How are frequency and wavelength related?

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** Communications System **

-How does NASA communicate with spacecraft?-

*How are frequency and wavelength related?*

Electromagnetic waves always travel at the same speed (299,792 km per
second). This is one of their defining characteristics. In the
electromagnetic spectrum there are many different types of waves with
varying frequencies and wavelengths. They are all related by one important
equation: Any electromagnetic wave's frequency multiplied by its wavelength
equals the speed of light.

{{

*FREQUENCY OF OSCILLATION x WAVELENGTH = SPEED OF LIGHT*

}}

We can use this relationship to figure out the wavelength or frequency of
any electromagnetic wave if we have the other measurement. Just divide the
speed of light by whichever measurement you have and then you've got the
other.

{{


/Figure from NASA's Jet Propulsion Laboratory's publication: Basics of
Space Flight Learner's Workbook. http://www-b.jpl.nasa.gov/basics//

}}

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{{

What are radio waves?
What is frequency?
How is data put on radio waves?
*Is there energy in space?*

}}

{{

How does reflection affect radio waves?
More about radio waves.
What is electromagnetic radiation?

}}

{{

What radio frequency does DS1 use for communications?
How do you make a radio wave?
What makes EM radiation?

}}

//

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Source: www.qrg.northwestern.edu/projects/vss/docs/communications/2-how-are-frequency-and-wavelength-related.html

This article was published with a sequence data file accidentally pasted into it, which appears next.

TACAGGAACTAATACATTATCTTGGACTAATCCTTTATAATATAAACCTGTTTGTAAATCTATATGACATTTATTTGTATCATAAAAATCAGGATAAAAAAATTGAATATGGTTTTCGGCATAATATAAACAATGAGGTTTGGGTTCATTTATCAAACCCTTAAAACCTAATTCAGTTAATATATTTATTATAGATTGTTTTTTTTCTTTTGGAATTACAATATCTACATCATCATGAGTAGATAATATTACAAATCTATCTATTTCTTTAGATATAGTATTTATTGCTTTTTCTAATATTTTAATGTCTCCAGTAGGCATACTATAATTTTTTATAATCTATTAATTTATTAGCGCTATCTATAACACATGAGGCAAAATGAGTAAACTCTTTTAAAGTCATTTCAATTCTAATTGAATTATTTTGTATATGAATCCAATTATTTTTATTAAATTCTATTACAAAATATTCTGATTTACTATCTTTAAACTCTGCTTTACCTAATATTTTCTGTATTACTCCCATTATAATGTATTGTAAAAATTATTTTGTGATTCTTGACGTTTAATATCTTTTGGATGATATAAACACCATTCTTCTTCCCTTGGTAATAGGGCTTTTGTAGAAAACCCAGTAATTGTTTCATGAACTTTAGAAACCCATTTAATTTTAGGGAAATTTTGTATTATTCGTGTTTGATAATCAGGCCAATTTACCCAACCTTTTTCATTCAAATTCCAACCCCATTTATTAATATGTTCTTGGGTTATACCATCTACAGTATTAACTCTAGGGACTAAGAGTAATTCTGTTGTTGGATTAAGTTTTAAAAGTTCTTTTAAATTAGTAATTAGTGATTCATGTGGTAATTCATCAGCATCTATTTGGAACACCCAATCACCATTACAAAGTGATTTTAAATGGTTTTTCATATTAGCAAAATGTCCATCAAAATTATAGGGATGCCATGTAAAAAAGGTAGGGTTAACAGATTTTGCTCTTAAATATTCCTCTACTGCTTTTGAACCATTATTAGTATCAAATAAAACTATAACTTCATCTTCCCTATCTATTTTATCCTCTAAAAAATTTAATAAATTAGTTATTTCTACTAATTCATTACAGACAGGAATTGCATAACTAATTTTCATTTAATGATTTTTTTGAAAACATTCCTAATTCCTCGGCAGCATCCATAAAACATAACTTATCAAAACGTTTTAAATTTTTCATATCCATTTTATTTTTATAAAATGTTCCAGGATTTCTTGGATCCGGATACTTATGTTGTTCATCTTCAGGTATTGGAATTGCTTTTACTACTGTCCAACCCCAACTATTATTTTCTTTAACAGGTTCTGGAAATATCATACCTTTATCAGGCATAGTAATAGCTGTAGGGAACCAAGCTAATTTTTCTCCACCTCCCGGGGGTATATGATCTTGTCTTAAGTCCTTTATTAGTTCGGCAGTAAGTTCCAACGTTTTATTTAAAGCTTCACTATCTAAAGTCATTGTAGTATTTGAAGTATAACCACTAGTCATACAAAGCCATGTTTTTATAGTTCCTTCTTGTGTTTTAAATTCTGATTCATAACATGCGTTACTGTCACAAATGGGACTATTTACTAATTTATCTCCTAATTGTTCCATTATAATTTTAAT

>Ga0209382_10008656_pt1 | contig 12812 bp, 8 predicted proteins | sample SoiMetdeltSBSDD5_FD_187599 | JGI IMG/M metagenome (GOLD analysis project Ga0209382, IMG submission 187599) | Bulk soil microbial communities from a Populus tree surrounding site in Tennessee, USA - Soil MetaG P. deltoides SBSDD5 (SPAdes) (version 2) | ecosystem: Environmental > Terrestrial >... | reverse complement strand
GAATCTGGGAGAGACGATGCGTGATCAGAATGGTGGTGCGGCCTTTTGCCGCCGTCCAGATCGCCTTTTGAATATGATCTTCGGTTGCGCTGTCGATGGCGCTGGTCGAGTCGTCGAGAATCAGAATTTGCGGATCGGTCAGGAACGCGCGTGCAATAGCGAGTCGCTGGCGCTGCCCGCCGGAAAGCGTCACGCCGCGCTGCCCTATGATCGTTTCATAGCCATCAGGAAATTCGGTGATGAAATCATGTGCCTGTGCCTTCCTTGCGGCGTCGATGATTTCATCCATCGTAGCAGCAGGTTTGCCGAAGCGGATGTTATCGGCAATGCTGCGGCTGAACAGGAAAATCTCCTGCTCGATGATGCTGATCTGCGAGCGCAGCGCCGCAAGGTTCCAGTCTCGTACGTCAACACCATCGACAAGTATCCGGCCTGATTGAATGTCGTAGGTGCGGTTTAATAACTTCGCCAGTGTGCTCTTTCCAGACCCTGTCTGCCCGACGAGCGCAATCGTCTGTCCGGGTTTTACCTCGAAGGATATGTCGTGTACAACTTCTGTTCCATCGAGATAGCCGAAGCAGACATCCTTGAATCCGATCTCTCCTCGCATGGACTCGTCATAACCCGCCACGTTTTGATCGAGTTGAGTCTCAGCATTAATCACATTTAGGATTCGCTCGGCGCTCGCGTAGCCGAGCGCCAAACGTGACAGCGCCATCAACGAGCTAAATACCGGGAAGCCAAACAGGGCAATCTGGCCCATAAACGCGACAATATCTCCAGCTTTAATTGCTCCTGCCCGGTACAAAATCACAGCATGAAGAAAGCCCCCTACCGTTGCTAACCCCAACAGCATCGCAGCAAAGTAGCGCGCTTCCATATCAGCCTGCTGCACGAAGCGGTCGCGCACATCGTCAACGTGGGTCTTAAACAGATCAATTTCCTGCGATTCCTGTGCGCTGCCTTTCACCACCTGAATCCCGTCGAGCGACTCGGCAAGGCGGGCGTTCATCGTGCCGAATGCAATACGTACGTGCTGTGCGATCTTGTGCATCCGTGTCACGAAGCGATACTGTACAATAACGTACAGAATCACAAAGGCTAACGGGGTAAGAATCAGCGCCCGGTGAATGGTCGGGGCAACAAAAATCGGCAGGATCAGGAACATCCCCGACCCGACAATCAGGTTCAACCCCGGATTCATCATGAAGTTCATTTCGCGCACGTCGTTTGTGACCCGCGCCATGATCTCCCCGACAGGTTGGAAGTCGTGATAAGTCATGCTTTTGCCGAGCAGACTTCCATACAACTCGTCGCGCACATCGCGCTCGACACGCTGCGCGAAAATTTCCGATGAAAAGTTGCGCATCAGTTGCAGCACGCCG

how are frequency and wavelength related


Wavelength - Wikipedia, the free encyclopedia

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** Wavelength **

From Wikipedia, the free encyclopedia
Jump to: navigation, search
For other uses, see Wavelength (disambiguation).
Wavelength of a sine wave, λ, can be measured between any two points
with the same phase, such as between crests, or troughs, or corresponding
zero crossings as shown.

In physics, the *wavelength* of a sinusoidal wave is the spatial period of
the wave—the distance over which the wave's shape repeats.^[1] It is
usually determined by considering the distance between consecutive
corresponding points of the same phase, such as crests, troughs, or zero
crossings, and is a characteristic of both traveling waves and standing
waves, as well as other spatial wave patterns.^[2]^[3] Wavelength is
commonly designated by the Greek letter /lambda/ (λ). The concept can
also be applied to periodic waves of non-sinusoidal shape.^[1]^[4] The term
/wavelength/ is also sometimes applied to modulated waves, and to the
sinusoidal envelopes of modulated waves or waves formed by interference of
several sinusoids.^[5] The SI unit of wavelength is the meter.

Assuming a sinusoidal wave moving at a fixed wave speed, wavelength is
inversely proportional to frequency: waves with higher frequencies have
shorter wavelengths, and lower frequencies have longer wavelengths.^[6]

Examples of wave-like phenomena are sound waves, light, and water waves. A
sound wave is a variation in air pressure, while in light and other
electromagnetic radiation the strength of the electric and the magnetic
field vary. Water waves are variations in the height of a body of water. In
a crystal lattice vibration, atomic positions vary.

Wavelength is a measure of the distance between repetitions of a shape
feature such as peaks, valleys, or zero-crossings, not a measure of how far
any given particle moves. For example, in sinusoidal waves over deep


Source: en.wikipedia.org/wiki/Wavelength

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